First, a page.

Re: Algorithm Analysis Course: Should I use Mathematica for projects?

*To*: mathgroup at smc.vnet.net*Subject*: [mg127282] Re: Algorithm Analysis Course: Should I use Mathematica for projects?*From*: Richard Fateman <fateman at cs.berkeley.edu>*Date*: Sat, 14 Jul 2012 01:27:28 -0400 (EDT)*Delivered-to*: l-mathgroup@mail-archive0.wolfram.com*Delivered-to*: mathgroup-newout@smc.vnet.net*Delivered-to*: mathgroup-newsend@smc.vnet.net*References*: <jtkuhh$2a$1@smc.vnet.net> <20120712085845.B341E6859@smc.vnet.net> <jtoglu$qk8$1@smc.vnet.net>

On 7/12/2012 11:53 PM, Andrzej Kozlowski wrote: > On 12 Jul 2012, at 10:58, Richard Fateman wrote: > >> It would be better to use a programming language in which Lists are >> lists, not arrays and accessing elements in an array of length N is an >> O(1) operation, not O(N). > > I have no idea what was meant by "accessing elements" in the quote above but "retrieving elements" > from Mathematica's lists ("arrays") is in fact constant time (i.e. O(1)). No, the cost for retrieving an element from a list/array depends on the length of the list. It does not depend on the index of the element. It is interesting a person who ordinarily displays evidence of substantial knowledge of Mathematica should be unaware of this situation. Here is the reason, so far as I can tell. If you mention a name like A, in A[[i]]=A[[i]]+1, Mathematica re-evaluates all elements in the list/array A. So changing an element has a cost that is proportional to the number of elements in A. Proof. M = Table[mm[i], {i, 1, 5}] mm[i_]:=Print[i] M[[2]]++ prints 1 2 3 4 5 Also confounding the situation is that, I think, something funny happens if the list/array is larger than some threshold beyond which Mathematica does not operate the same way. > In fact, this is the main reason why Mathematica uses this particular data structure. In almost any other programming language, that's the way it would operate. >The price of this is that one cannot efficiently extend Mathematica's lists, > but there are well discussed ways of avoiding this problem. If you want to build lists out of other structures, there are certainly well-known ways of doing this. For example, the language LISP makes lists of any length out of fixed-length (2-element) cells. RJF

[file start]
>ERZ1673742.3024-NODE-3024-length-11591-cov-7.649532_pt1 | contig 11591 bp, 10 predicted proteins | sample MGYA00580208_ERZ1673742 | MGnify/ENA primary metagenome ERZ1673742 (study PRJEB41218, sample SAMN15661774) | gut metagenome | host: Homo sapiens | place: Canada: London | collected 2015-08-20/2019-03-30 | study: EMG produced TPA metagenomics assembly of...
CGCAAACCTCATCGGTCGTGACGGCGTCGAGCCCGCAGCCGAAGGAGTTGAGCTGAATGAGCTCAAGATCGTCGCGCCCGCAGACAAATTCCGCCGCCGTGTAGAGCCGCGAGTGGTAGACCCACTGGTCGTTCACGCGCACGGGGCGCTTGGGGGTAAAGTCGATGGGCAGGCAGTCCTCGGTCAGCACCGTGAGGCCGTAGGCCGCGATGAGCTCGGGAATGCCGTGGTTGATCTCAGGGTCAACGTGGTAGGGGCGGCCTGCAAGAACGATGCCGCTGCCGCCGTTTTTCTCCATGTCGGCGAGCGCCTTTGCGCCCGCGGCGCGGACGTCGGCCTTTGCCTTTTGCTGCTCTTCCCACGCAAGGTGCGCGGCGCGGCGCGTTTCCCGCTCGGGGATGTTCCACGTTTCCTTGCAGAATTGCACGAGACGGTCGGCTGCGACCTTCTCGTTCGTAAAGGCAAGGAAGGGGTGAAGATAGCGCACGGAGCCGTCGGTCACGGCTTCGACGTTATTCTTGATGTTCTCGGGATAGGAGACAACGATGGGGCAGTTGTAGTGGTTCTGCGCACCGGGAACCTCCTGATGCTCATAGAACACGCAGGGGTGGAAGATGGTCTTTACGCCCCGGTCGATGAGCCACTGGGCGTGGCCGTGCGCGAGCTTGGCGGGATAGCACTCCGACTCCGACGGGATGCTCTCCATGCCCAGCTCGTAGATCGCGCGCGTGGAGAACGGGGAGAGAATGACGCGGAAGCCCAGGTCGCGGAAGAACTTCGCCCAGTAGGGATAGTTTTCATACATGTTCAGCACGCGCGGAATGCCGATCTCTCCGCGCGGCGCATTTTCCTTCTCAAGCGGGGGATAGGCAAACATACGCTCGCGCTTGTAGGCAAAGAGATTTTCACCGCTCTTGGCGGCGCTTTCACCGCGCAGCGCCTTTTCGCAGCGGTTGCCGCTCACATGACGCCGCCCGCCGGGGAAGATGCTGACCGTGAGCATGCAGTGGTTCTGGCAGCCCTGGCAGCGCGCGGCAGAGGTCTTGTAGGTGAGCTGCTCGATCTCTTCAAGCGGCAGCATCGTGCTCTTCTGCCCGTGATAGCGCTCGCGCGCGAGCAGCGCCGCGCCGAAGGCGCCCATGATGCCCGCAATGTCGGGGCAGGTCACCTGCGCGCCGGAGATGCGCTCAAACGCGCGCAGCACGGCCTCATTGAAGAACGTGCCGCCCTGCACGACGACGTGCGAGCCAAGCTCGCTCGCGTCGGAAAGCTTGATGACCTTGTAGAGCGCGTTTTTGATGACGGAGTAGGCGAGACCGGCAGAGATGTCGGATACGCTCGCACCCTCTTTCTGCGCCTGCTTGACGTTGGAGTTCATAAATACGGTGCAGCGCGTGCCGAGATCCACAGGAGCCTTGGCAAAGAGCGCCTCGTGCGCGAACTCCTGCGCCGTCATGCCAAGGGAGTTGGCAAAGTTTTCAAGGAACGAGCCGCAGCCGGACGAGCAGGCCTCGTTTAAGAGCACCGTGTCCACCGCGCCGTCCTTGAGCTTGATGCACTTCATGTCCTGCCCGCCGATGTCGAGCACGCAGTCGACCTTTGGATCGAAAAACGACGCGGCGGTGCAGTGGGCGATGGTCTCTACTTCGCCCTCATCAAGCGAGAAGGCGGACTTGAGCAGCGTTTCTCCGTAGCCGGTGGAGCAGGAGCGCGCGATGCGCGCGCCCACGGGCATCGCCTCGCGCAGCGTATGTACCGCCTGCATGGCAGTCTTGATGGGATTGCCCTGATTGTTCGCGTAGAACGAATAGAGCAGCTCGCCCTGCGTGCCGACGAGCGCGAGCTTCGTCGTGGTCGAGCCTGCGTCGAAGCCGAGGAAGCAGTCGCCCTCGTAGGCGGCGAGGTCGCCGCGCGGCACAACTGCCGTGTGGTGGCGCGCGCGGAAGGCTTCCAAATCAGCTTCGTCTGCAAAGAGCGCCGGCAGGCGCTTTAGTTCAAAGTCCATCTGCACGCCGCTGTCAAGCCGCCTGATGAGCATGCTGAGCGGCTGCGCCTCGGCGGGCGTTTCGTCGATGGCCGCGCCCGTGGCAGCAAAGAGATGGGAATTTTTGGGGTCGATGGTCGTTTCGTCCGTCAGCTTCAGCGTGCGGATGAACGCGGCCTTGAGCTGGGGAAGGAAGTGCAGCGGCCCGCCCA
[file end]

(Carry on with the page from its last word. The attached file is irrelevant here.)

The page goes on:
**References**:**Re: Algorithm Analysis Course: Should I use Mathematica for projects?***From:*Richard Fateman <fateman@cs.berkeley.edu>